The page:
Stream communities in acid mine drainages : investigating longitudinal recovery and remediation possibilities. (2003)
Type of ContentTheses / Dissertations
Degree NameMaster of Science
PublisherUniversity of Canterbury. Department of Zoology
The mechanisms of acid mine drainage were investigated in stream communities on the West Coast of the South Island of New Zealand, with specific regard to the Denniston/Stockton areas. To do this, a field survey of AMD impacted streams indicated that some natural recovery occurred without anthropogenic management, particularly in Charming Creek and Darcy Stream, and to a lesser extent in the Waimangaroa River. This recovery is associated with improvements in water quality due to the dilution of AMD by non-impacted tributaries. Rapid Creek is a small, contaminated stream that was used as a model to assess the mechanisms of AMD toxicity. Iron precipitate on substrate altered water chemistry and proved toxic to Deleatidium mayflies. Substrate with iron precipitate harbours more organic biofilm, but in-situ experimentation did not detect a difference in the invertebrate community associated with either iron-precipitate coated substrate, or substrate without iron. Experimentation over 96-hours indicated that low pH (<4) was the primary cause of toxicity, and that dissolved metals were secondarily toxic. Techniques to rectify these causes of toxicity were investigated. Dilution with distilled water, and the commercial cation-exchange products Bauxsol™ and Zeolite were used to treat AMD water, and the survival of Deleatidium subsequently exposed to this water was compared. Bauxsol™ and Zeolite improved mayfly survival after 96 hours by 50%. Dilution, up to 8-fold did not improve mayfly survival. Extrapolation indicated that dilution up to 64-fold would be required to mitigate the effects of acidic AMD entering Rapid Creek, even though the natural levels of pH are generally <5. The combined results of this study suggest that active remediation of AMD impacted streams would facilitate an improvement in the condition of the ecosystems, provided specific regard is given to the particular circumstances of each stream.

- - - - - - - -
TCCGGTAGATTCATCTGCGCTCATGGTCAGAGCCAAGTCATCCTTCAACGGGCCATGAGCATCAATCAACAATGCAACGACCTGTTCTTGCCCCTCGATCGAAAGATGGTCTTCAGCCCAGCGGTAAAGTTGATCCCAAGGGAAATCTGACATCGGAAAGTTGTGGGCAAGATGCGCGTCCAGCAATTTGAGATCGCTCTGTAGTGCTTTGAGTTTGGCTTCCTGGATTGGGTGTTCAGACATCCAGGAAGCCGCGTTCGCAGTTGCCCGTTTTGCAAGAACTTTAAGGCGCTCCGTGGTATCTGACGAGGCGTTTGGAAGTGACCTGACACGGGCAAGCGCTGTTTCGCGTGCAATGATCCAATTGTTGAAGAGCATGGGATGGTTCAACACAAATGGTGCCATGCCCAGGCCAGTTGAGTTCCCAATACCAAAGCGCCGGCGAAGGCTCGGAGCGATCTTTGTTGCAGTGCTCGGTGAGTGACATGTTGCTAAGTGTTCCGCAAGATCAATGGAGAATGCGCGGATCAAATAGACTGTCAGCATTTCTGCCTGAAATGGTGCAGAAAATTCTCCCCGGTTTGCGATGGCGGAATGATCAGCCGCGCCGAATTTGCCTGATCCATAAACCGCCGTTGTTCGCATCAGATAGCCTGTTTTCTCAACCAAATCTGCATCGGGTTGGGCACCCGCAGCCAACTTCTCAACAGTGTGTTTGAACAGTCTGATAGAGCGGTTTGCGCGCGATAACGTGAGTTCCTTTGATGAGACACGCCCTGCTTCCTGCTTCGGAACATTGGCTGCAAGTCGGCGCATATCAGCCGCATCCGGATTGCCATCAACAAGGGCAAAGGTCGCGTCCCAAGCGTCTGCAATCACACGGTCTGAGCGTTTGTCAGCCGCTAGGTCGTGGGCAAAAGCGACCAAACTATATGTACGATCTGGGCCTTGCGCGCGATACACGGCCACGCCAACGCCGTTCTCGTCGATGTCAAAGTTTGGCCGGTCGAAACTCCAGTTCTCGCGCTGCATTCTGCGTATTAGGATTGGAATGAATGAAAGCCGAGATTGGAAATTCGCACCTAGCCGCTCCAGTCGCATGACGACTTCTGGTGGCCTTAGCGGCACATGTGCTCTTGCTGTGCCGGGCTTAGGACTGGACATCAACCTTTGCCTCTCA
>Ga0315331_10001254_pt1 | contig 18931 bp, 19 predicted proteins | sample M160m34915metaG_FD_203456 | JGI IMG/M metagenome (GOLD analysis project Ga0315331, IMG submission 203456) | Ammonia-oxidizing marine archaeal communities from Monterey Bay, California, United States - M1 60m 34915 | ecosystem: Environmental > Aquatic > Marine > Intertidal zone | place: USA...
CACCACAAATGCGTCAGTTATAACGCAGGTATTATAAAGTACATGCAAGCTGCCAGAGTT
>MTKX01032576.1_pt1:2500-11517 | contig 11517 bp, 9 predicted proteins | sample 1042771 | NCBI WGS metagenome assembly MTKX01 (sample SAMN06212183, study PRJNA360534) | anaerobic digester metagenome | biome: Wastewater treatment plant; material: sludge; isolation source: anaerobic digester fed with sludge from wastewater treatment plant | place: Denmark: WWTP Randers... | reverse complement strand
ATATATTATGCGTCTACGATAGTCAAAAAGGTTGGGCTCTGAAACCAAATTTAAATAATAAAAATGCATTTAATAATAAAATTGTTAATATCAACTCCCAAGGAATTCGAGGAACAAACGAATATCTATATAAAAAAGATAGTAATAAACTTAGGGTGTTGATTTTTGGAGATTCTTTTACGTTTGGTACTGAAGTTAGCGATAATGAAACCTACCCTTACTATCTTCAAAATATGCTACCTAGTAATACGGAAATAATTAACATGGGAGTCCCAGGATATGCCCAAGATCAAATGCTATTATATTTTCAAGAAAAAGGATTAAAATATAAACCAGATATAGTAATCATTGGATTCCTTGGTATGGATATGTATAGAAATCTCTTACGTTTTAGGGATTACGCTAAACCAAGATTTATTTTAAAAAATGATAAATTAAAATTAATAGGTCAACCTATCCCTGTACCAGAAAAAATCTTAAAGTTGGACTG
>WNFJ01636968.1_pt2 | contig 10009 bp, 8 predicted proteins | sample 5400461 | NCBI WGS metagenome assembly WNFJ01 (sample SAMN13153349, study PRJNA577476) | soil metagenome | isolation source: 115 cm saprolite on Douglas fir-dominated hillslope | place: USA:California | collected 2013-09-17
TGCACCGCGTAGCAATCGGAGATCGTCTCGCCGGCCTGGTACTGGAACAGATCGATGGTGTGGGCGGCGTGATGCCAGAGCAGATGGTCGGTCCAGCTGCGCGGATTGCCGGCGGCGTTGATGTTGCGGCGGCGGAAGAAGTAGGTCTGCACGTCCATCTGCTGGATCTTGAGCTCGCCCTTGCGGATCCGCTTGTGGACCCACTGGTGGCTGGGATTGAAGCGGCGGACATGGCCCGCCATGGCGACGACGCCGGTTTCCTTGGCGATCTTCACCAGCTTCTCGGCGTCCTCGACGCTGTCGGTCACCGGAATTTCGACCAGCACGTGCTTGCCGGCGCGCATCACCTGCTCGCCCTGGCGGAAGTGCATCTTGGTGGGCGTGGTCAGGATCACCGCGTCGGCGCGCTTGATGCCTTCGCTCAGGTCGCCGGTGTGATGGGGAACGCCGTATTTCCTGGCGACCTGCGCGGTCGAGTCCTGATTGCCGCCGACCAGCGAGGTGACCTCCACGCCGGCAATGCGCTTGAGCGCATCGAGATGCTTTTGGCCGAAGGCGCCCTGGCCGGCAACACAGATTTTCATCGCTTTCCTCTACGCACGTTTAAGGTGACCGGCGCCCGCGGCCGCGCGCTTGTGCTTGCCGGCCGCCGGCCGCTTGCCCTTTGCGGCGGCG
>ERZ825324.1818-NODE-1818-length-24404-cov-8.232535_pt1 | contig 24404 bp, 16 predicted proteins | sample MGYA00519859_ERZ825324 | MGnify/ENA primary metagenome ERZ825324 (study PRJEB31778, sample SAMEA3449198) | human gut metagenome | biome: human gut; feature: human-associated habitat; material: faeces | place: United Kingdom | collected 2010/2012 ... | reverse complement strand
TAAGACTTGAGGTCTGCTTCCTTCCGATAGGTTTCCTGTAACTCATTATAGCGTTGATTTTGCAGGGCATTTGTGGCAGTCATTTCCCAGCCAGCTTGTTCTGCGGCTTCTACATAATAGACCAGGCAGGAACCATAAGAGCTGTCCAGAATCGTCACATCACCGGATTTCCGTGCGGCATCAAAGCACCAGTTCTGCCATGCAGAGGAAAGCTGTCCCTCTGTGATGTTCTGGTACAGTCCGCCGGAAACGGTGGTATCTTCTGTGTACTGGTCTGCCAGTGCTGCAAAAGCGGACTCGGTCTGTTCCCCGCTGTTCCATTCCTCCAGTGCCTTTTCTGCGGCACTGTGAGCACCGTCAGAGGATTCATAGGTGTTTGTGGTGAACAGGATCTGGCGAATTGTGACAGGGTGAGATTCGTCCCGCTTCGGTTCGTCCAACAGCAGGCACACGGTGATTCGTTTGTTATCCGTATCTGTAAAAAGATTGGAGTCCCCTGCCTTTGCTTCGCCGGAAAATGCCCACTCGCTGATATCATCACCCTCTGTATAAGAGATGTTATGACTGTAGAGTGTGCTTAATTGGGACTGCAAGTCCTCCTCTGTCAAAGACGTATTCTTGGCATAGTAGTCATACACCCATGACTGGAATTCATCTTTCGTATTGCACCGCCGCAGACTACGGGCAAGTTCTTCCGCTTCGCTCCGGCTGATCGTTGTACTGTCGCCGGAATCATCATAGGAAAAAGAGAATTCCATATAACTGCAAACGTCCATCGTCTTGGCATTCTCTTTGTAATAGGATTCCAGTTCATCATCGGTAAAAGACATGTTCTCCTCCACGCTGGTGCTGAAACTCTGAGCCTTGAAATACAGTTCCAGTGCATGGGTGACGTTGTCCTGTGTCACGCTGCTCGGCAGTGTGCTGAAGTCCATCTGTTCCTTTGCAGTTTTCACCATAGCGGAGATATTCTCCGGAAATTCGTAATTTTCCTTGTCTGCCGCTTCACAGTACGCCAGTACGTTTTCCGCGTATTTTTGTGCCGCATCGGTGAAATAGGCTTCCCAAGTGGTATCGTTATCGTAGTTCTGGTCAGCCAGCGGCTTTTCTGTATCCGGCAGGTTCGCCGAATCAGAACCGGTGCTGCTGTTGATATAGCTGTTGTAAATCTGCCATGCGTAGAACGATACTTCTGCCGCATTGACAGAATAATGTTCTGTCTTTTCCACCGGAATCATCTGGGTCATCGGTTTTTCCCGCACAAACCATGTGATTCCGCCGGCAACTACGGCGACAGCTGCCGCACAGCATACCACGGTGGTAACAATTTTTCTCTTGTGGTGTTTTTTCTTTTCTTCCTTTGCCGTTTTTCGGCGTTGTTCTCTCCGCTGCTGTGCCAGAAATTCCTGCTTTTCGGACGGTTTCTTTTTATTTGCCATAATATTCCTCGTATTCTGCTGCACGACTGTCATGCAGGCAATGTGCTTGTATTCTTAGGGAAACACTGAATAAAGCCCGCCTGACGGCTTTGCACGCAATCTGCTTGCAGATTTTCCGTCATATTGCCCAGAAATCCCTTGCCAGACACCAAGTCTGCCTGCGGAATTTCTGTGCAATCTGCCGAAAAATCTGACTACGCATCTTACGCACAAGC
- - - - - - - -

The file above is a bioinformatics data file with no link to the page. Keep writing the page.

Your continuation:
RightsCopyright Alice Jane Bradley
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